Thanks to these efforts, the caucus has helped break through the congressional gridlock to deliver real successes. I was thrilled the year-end tax extenders bill that was signed into law last December included a number of ideas I have advocated for to encourage businesses to innovate and create jobs. These provisions will permanently extend and increase access to one of the most important tax credits available to American businesses, there search and development credit, which creates an incentive for companies to invest in R&D.
In fact, a key reason ITIF's study ranked the U.S. as No. 10 was our failure to invest more in R&D and increase access to the tax credits that promote it.
Until we made it permanent, the R&D tax credit was extended only retroactively, leaving businesses lurching from extension to extension, unsure whether they'd have access to the credit in a year's time. In that uncertain and unstable environment, it's easy to understand why businesses that wanted to invest in R&D didn't feel safe doing so. Moreover, until now, the tax credit was not available to start-ups, which are the leading source of job creation and innovation in this country. Now, American businesses of all sizes will have the long-term stability and support they need to grow their business and take risks.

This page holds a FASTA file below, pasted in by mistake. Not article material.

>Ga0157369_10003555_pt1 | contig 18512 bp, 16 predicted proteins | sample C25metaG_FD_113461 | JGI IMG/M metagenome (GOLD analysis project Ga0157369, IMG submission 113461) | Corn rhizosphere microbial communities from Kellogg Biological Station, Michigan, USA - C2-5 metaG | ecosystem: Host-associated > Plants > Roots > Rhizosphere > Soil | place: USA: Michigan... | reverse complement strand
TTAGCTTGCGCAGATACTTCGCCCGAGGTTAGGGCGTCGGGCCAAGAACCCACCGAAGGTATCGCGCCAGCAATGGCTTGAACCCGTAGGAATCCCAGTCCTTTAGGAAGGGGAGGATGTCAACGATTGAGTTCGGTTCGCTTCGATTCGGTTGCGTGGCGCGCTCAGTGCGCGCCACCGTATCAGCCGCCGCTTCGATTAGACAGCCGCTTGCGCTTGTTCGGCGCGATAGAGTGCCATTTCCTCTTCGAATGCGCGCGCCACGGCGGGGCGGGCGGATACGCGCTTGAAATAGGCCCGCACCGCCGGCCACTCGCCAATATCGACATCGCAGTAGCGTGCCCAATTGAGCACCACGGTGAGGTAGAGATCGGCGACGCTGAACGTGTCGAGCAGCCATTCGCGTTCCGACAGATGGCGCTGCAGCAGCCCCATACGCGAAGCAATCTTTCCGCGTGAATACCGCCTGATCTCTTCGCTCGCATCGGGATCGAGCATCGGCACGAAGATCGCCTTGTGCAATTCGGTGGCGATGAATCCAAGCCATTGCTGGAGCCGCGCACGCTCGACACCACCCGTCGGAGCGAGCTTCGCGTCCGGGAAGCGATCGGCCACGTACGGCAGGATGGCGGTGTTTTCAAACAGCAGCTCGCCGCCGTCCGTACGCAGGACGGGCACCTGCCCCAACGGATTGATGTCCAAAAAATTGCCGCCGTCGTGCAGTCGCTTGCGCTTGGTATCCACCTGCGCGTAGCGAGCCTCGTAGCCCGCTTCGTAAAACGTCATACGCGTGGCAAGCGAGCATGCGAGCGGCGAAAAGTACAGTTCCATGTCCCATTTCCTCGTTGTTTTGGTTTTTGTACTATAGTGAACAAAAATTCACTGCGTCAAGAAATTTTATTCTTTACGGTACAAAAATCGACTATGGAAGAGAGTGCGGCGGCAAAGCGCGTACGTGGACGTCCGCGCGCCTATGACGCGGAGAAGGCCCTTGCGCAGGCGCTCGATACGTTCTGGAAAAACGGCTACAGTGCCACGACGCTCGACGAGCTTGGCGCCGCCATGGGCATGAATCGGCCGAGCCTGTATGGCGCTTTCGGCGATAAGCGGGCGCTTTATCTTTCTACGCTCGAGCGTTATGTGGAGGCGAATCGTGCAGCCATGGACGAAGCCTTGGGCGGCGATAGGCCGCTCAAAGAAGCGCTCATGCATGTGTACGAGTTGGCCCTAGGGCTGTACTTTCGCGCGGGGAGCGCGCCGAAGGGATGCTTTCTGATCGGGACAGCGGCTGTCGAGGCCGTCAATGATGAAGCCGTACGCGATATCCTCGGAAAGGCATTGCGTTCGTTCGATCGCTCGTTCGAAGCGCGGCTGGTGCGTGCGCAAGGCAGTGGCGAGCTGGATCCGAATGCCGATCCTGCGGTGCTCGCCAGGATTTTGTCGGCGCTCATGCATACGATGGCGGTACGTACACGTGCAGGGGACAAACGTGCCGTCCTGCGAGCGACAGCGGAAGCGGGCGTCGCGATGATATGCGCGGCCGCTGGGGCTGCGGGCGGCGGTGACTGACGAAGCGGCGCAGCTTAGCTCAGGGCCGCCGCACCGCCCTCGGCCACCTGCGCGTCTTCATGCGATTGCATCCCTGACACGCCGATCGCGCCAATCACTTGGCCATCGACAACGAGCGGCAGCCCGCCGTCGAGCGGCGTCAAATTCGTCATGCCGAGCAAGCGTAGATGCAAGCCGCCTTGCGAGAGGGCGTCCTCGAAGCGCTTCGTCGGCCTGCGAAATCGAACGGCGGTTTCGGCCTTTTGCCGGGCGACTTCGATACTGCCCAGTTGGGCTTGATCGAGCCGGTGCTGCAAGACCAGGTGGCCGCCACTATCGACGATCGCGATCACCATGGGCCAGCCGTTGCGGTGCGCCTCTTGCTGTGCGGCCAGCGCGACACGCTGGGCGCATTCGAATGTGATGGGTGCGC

Still, R&D alone won't get us back to number one. We also have to look to our manufacturing sector, which is responsible for three-quarters of U.S. industry R&D. Manufacturing serves as a driving force behind America's ability to innovate and remains key to our continued prosperity and competitiveness. But manufacturers are often unable to fill open positions because prospective employees don't have the necessary skills, from hard math and engineering to the ability to think creatively and work as part of a team.
Many of these jobs require at least a two-year college degree, if not more. Without a sustained commitment to training a highly skilled workforce, American manufacturing — and, in turn, American innovation — will suffer.